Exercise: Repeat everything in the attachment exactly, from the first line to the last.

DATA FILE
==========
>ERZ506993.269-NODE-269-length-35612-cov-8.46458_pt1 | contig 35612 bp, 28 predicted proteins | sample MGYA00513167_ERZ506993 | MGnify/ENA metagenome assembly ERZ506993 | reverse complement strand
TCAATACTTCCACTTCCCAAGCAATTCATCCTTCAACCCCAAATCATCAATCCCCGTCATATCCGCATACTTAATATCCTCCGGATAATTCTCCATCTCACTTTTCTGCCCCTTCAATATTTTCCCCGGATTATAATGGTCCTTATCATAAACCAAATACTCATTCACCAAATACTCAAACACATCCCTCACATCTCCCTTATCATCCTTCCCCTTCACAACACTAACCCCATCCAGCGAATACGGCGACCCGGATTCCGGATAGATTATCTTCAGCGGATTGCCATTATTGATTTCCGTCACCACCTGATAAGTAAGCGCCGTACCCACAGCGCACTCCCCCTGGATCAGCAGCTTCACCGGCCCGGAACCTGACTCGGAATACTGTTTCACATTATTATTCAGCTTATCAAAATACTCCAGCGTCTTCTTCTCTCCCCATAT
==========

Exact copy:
>ERZ506993.269-NODE-269-length-35612-cov-8.46458_pt1 | contig 35612 bp, 28 predicted proteins | sample MGYA00513167_ERZ506993 | MGnify/ENA metagenome assembly ERZ506993 | reverse complement strand
TCAATACTTCCACTTCCCAAGCAATTCATCCTTCAACCCCAAATCATCAATCCCCGTCATATCCGCATACTTAATATCCTCCGGATAATTCTCCATCTCACTTTTCTGCCCCTTCAATATTTTCCCCGGATTATAATGGTCCTTATCATAAACCAAATACTCATTCACCAAATACTCAAACACATCCCTCACATCTCCCTTATCATCCTTCCCCTTCACAACACTAACCCCATCCAGCGAATACGGCGACCCGGATTCCGGATAGATTATCTTCAGCGGATTGCCATTATTGATTTCCGTCACCACCTGATAAGTAAGCGCCGTACCCACAGCGCACTCCCCCTGGATCAGCAGCTTCACCGGCCCGGAACCTGACTCGGAATACTGTTTCACATTATTATTCAGCTTATCAAAATACTCCAGCGTCTTCTTCTCTCCCCATAT